11 No. 11 Hits for 11-11-11
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Peaking at No. 11 on a Billboard chart can be a frustrating fortune for an artist or record label, as a top 10 rank for such a title remains ever-elusive.

"No one wants to wind up at No. 2, 6 or 11. But, of those, No. 11 is probably the worst," says Adrian Moreira, RCA senior VP/adult music. "If you peak at No. 2, at least you can brag about reaching the top five. If you hit No. 6, a label can still market a track and/or artist as 'top 10.'

"But, if you peak at the dreaded No. 11, then the best you can boast is 'top 15,' which obviously doesn't sound as prestigious."

Since, however, today is Nov. 11, 2011, i.e., 11-11-11, let's celebrate songs that, while they stopped just short of the Billboard Hot 100's top tier, remain beloved hits.

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In honor of today's once-in-a-century date, here are 11 No. 11 Hot 100 hits for 11-11-11.

"Baby I Need Your Loving," Four Tops, 1964
The legendary R&B group's first of 45 Hot 100 entries paved the way for its first No. 1, "I Can't Help Myself," the following year. In 1966, the act added its second leader, "Reach Out I'll Be There."

"Eleanor Rigby," the Beatles, 1966
In addition to this song, the Fab Four likewise peaked at No. 11 with its last Hot 100 entry to-date, 1996's "Real Love." Still, the Beatles boast the most top 10s (34) among groups in the Hot 100's 53-year history.

"Love Her Madly," the Doors, 1971
Following the No. 1s "Light My Fire" (1967) and "Hello, I Love You" (1968), the Doors returned to the top 10 with "Touch Me" (No. 3, 1969). While their last two top 40 hits missed the top 10, they remain essential entries in the Jim Morrison songbook: this track and its No. 14 follow-up, "Riders on the Storm."

"Rhiannon (Will You Ever Win)," Fleetwood Mac, 1976
The eventual supergroup twice stopped at No. 11, with this ballad and next single "Say You Love Me" (also in 1976), before reeling off its first top 10, "Go Your Own Way" (No. 10, 1977). The lattermost song became the first of four top 10s from "Rumours," making the set the first album by a group to yield a quartet of Hot 100 top 10s.

"Running On Empty," Jackson Browne, 1978
Browne sent "Doctor My Eyes" (No. 8, 1972) and "Somebody's Baby" (No. 7, 1982) into the Hot 100's top 10, but neither title proved as perfect a companion as this song to Forrest Gump as he zig-zagged the country on foot in the 1994 Tom Hanks classic blockbuster.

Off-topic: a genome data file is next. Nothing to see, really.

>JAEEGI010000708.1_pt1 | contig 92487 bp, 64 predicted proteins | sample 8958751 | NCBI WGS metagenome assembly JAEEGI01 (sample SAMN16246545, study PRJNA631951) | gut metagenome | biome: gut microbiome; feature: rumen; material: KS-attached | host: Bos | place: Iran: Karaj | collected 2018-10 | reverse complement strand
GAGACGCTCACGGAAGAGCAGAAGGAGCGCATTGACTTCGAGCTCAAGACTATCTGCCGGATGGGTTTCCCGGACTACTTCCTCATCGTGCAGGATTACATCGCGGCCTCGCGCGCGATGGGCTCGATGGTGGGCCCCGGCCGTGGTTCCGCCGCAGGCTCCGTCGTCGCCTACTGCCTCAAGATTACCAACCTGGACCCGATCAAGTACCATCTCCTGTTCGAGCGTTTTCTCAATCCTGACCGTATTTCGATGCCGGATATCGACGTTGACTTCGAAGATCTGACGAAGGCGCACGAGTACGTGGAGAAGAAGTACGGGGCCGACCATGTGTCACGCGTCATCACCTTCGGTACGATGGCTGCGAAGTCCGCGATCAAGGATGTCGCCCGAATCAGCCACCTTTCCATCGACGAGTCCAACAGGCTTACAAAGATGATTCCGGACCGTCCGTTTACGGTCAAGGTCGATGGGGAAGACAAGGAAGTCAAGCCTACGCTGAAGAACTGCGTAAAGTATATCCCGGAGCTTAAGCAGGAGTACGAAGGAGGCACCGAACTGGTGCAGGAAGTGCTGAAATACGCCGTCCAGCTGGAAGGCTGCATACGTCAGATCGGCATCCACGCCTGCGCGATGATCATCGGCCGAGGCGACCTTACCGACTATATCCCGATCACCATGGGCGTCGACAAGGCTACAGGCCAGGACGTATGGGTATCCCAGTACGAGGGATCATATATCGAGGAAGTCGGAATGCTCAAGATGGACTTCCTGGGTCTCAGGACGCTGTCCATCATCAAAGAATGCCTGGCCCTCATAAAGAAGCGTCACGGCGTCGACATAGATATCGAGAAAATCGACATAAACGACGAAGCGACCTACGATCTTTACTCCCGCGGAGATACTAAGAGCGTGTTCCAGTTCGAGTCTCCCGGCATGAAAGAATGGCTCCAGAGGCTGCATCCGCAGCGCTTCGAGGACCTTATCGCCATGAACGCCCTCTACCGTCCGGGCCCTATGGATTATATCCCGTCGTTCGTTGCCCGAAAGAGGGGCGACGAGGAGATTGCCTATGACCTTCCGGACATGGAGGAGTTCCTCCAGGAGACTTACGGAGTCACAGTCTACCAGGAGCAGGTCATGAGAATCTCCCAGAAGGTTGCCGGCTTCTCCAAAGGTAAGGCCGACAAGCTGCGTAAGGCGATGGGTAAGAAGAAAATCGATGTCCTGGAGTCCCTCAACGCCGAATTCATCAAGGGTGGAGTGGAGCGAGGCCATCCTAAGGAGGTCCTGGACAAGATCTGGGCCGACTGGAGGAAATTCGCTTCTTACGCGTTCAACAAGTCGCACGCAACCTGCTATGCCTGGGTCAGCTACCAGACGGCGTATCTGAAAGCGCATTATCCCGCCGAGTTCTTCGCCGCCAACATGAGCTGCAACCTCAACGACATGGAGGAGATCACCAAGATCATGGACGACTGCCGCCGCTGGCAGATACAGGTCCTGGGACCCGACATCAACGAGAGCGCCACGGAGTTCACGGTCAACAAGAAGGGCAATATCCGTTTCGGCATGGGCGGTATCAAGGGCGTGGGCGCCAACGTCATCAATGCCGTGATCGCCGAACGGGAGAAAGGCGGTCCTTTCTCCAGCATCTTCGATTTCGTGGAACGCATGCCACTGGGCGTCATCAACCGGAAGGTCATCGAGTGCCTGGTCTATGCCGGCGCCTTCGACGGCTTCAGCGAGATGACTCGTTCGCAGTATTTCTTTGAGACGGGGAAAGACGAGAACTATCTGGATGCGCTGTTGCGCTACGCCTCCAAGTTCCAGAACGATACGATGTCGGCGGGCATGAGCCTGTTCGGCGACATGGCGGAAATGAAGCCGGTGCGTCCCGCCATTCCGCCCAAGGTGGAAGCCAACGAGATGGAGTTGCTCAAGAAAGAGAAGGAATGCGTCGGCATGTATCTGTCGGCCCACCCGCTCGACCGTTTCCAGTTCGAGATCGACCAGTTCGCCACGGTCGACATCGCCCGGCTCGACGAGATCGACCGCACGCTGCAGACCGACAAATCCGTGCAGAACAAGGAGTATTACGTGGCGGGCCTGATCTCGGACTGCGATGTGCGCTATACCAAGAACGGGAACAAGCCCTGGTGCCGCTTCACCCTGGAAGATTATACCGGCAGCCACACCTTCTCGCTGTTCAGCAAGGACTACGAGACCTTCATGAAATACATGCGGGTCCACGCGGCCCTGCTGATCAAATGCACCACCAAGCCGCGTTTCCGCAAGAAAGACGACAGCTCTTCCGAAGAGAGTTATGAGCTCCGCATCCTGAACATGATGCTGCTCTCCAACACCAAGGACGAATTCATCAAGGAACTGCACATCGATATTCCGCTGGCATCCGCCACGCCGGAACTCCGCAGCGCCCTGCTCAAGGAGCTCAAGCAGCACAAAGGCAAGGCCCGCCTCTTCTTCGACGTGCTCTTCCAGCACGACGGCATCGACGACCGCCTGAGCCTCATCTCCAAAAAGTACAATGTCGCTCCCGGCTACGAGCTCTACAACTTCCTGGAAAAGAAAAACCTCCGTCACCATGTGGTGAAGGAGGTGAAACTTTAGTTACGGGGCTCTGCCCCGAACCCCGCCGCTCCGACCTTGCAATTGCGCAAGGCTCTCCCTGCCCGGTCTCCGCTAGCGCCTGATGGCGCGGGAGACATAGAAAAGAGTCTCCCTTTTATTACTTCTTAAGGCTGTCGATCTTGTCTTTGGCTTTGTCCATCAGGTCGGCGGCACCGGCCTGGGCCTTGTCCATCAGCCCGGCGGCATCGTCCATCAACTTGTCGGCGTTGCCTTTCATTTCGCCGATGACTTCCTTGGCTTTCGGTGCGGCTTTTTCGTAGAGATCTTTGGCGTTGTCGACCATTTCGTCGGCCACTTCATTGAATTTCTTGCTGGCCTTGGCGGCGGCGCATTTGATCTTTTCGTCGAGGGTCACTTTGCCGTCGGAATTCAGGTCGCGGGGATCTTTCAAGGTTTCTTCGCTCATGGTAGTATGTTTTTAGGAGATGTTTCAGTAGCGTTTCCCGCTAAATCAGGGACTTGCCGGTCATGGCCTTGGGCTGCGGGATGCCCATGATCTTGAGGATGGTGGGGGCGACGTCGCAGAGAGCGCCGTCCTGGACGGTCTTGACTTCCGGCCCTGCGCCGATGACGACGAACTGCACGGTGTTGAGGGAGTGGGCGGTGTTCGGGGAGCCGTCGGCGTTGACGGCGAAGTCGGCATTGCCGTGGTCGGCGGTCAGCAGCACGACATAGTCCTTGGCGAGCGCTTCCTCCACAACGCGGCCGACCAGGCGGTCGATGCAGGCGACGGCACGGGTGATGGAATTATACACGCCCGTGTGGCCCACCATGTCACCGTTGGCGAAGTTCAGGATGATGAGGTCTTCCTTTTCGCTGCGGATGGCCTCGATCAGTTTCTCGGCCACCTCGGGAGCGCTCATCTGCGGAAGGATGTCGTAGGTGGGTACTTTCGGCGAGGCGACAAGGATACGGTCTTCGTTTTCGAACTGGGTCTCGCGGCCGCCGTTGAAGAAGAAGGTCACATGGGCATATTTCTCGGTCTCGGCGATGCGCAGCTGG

"I Wanna Be Your Lover," Prince, 1980
Before becoming chart royalty with 19 top 10s, including five No. 1s, Prince peaked at No. 11 with this song, as well as at No. 12 with "1999" in 1983.

"You Spin Me Round (Like a Record)," Dead or Alive, 1985
In 2009, Flo Rida reworked the dance anthem into his second No. 1, following 2008's "Low," as "Right Round." The latter track doubled as the introduction of (an uncredited) Ke$ha on the song's chorus.

"What Is Love," Haddaway, 1993
"What is love?," asked the Trinidadian-American singer. By the end of the '90s, Will Ferrell and Chris Kattan offered their answer, in the form of a decade-defining "Saturday Night Live" skit that spurred the 1998 movie "A Night at the Roxbury."

"I Don't Want to Wait," Paula Cole, 1998
Cole peaked at No. 8 with her breakout prior single, "Where Have All the Cowboys Gone?" While its follow-up stopped three rungs lower, this song remains synonymous with the weekly dramas of Dawson, Joey, Jen and Pacey as the theme to the TV series that effectively launched the career of Katie Holmes, "Dawson's Creek."

"Numb," Linkin Park, 2004
Despite its No. 11 peak, this song sports, among its resume, a 12-week reign on Alternative Songs, a rebirth as the remixed "Numb/Encore" with Jay-Z and a Grammy Award for Best Rap/Sung Collaboration, making the track the only composition by a rock act to claim the latter honor.

"Forget You," "Glee" cast featuring Gwyneth Paltrow, 2010
Following this version's premiere on "Glee," Cee Lo Green's original zoomed to a new peak, eventually reaching No. 2, and earning Grammy Award nominations for Record and Song of the Year. How ingrained in pop culture did the song become? Even children's act Kidz Bop Kids covered it (with, quite obviously, a few lyrical adjustments).

And, in tribute to a hip-hop legend who we lost earlier this week, an honorable mention:

"Now That We Found Love," Heavy D & the Boyz, 1991
How fitting, that on the week that the hip-hop star passed, the No. 1 song on the Hot 100 - Rihanna's "We Found Love" - borrows from the title of Heavy D's highest-charting hit.

Know your Hot 100 history? What other well-worn songs overcame No. 11 peaks to remain on radio and in iPods worldwide? (If you listen to the music, your knowledge might grow stronger, allowing you to more easily recall songs that turned discos into infernos ...)

Add your favorite No. 11 Hot 100 hits in the comments section below!

Questions? Comments? Let us know: @billboard

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